Startup's switch-up all in aid of mental health

Katie Startup in action during the FA Women's Championship match between Charlton Athletic and London City Lionesses at Oakwood on September 15, 2019 in London, England.

FOOTBALL fans don’t tend to like it when players stray from their traditional shirt numbers.

Gunners fans were less than impressed when Nicklas Bendtner chose to wear his ‘special number’ 52 back in 2009-10, and for the football purists out there, Everton handing midfielder Morgan Schneiderlin the No.2 shirt in 2017 was beyond nonsensical.

But what if the switch to an unusual squad number all turned out to be in aid of mental health?

That’s the idea of Charlton Women’s first-choice goalkeeper Katie Startup, who has opted to wear the number 40 shirt in the FA Women’s Championship this season to raise awareness for the cause.

According to the World Health Organisation, one person dies from suicide every 40 seconds – that’s 135 in one football match.

When Startup read this statistic, she immediately knew she wanted to make a difference.

Ask any football fan across the globe about the shirt number they associate with goalkeepers and you are sure to get the same answer.

But according to the young goalkeeper, that’s exactly why her plan will work.

“No.1 is the traditional number for a goalkeeper to wear so I knew changing it would immediately prompt questions,” said the Charlton shot-stopper.

“I wanted to do something impactful and raise awareness of an important topic and mental health was the first one that sprung to mind.

“When I was doing my research, I found the most shocking statistic that one person dies from suicide every 40 seconds and that really struck a chord with me. Especially when you think about it closely, that’s a lot of people dying in the space of just one football match.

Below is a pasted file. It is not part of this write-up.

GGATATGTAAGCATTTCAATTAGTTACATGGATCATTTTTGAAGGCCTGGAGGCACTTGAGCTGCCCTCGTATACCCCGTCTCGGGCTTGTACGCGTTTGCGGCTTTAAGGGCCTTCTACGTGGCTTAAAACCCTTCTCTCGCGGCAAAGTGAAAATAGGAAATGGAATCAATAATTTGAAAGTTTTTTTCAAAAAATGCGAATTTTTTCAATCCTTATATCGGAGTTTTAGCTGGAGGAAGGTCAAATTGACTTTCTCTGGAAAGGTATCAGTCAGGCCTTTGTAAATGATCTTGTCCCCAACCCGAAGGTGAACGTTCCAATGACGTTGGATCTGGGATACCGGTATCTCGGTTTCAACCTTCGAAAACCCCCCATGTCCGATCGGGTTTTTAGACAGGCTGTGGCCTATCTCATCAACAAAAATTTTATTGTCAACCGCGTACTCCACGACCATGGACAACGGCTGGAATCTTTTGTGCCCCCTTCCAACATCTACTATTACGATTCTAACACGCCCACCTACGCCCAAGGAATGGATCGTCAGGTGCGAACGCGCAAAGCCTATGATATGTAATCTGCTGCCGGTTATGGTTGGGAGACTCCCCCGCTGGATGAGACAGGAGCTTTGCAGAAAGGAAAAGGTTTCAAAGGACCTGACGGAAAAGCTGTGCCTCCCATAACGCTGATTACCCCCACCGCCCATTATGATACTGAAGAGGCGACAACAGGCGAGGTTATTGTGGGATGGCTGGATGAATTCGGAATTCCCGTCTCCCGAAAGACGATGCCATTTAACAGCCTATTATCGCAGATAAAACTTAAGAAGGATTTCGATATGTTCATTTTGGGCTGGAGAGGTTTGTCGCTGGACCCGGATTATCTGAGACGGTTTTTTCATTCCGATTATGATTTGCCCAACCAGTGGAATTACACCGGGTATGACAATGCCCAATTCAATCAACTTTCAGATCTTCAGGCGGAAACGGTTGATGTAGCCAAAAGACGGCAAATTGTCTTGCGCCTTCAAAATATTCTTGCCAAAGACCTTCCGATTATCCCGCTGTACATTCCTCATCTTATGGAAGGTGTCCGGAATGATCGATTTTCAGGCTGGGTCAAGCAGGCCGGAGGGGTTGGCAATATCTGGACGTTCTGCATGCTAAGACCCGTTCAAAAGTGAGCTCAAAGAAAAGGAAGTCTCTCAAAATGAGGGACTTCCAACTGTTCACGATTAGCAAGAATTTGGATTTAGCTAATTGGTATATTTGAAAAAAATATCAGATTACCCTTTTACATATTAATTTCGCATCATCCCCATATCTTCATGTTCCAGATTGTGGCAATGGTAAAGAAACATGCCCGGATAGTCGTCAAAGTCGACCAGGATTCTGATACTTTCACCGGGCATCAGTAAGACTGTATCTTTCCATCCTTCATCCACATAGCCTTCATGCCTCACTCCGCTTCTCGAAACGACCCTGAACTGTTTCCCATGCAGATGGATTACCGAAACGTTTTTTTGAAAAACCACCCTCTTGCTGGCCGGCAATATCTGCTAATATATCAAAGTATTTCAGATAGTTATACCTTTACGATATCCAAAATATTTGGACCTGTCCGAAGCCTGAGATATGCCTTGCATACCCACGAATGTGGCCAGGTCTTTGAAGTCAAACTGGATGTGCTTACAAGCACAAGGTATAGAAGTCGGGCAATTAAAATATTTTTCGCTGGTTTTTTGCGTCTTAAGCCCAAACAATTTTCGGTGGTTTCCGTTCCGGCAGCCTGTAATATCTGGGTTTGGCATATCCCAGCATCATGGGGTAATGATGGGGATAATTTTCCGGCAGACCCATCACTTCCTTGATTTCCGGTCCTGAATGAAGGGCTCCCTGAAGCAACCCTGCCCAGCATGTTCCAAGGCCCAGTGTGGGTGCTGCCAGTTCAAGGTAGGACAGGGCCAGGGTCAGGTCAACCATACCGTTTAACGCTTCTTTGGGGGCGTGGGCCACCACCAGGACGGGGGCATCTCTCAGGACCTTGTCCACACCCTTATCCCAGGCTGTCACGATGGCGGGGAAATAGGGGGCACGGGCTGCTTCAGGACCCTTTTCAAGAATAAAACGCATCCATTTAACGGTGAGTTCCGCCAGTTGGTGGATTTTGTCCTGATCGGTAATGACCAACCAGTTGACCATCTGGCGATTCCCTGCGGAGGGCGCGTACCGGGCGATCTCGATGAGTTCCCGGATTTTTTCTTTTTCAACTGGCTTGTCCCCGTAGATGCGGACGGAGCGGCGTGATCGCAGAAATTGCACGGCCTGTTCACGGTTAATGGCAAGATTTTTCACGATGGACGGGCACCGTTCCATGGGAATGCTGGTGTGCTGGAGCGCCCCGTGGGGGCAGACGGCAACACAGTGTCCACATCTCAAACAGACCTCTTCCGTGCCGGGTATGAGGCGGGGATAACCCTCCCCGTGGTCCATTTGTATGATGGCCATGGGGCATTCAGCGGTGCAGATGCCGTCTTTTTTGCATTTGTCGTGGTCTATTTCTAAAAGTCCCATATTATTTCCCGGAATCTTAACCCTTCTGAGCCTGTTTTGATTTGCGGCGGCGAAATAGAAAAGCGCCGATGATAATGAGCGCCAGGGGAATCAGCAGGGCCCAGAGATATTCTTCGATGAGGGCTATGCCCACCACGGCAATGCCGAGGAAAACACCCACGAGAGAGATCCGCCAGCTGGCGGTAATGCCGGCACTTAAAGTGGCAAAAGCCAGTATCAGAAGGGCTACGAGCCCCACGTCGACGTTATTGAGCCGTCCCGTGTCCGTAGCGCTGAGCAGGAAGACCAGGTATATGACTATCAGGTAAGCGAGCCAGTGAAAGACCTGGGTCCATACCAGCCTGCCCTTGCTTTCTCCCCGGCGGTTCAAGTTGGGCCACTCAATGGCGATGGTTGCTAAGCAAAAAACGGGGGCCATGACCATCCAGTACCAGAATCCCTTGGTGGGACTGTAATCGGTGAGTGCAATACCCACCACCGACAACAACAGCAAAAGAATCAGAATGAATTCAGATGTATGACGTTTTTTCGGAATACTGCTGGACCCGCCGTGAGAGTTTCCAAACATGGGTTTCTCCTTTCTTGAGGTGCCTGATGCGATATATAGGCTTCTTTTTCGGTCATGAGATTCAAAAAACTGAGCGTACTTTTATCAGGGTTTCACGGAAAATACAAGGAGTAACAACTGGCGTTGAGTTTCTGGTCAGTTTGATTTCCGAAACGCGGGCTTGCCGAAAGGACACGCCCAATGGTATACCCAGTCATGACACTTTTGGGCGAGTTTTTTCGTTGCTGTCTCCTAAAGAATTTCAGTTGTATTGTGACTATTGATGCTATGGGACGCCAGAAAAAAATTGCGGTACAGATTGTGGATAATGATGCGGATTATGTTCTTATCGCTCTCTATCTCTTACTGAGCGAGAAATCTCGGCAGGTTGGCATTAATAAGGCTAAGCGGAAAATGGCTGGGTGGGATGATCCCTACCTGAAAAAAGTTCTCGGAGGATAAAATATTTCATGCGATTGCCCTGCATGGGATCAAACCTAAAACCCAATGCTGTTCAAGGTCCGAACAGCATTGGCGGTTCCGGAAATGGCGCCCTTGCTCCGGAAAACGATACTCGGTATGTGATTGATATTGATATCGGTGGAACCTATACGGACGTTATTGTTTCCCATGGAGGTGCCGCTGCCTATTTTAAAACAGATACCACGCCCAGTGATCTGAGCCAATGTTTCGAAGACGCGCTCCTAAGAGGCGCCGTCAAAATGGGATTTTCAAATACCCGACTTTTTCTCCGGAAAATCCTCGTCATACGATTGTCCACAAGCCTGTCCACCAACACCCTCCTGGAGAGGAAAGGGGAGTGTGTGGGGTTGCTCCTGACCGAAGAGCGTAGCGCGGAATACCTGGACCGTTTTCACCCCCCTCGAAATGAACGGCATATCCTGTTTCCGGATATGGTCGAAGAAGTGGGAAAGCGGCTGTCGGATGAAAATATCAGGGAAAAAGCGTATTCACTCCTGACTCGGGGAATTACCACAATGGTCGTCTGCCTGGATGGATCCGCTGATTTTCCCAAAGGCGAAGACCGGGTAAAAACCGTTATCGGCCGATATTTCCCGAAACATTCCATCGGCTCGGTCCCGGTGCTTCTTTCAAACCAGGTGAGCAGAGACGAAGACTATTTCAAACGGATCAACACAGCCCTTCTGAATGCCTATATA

“The whole idea was for people to ask why I had changed to the number 40 and I could explain to them and start an important conversation. It becomes more impactful too because I don’t think anyone really expected it.

“One the day it was announced, I had lots of people messaging me asking why I had made the decision. They might go home and tell their family about it and then more people are aware of the issue. I want to normalise it.”

Listening to her explain her decision, it’s easy to forget that Startup is still just 20 years old, the goalkeeper having played for England at U19 level last year.

She’s shown maturity beyond her years, and now the young shot-stopper wants to encourage other athletes to step up and do the same.

“I’ve always thought if I can make a difference, I will,” she added.

“Mental health can be hard to talk about, especially in sports, but as athletes, we have a big platform in society and it’s becoming more and more important for us to speak up.

“We’re role models – if we speak about it, others will copy. I want to make a difference, having a platform seems like a waste otherwise.

“When athletes speak about it, it’s more powerful because we are perceived as strong and powerful, but we’re still humans. You can struggle mentally even when you’re physically strong.

“We need to be honest. It’s ok not to be ok. We all need to be aware of that.”

Startup will be no doubt keen to get the conversation rolling on Saturday when Charlton host Aston Villa at the Valley, the club hoping to follow in the footsteps of the top-flight clubs in drawing in bigger crowds to the women's game.

“Looking back on the success of the World Cup and the crowds in the Women’s Super League, I think we could pull in some good numbers,” said Startup.

“The Championship is not at the level of the WSL yet, but we’re getting there and it’s going to be fantastic. Even though it’s not our home ground, it still feels like home to us.

“We haven’t got off to the best start this season, but once we find our feet, we know we’re going to launch a real challenge at the top of the division.”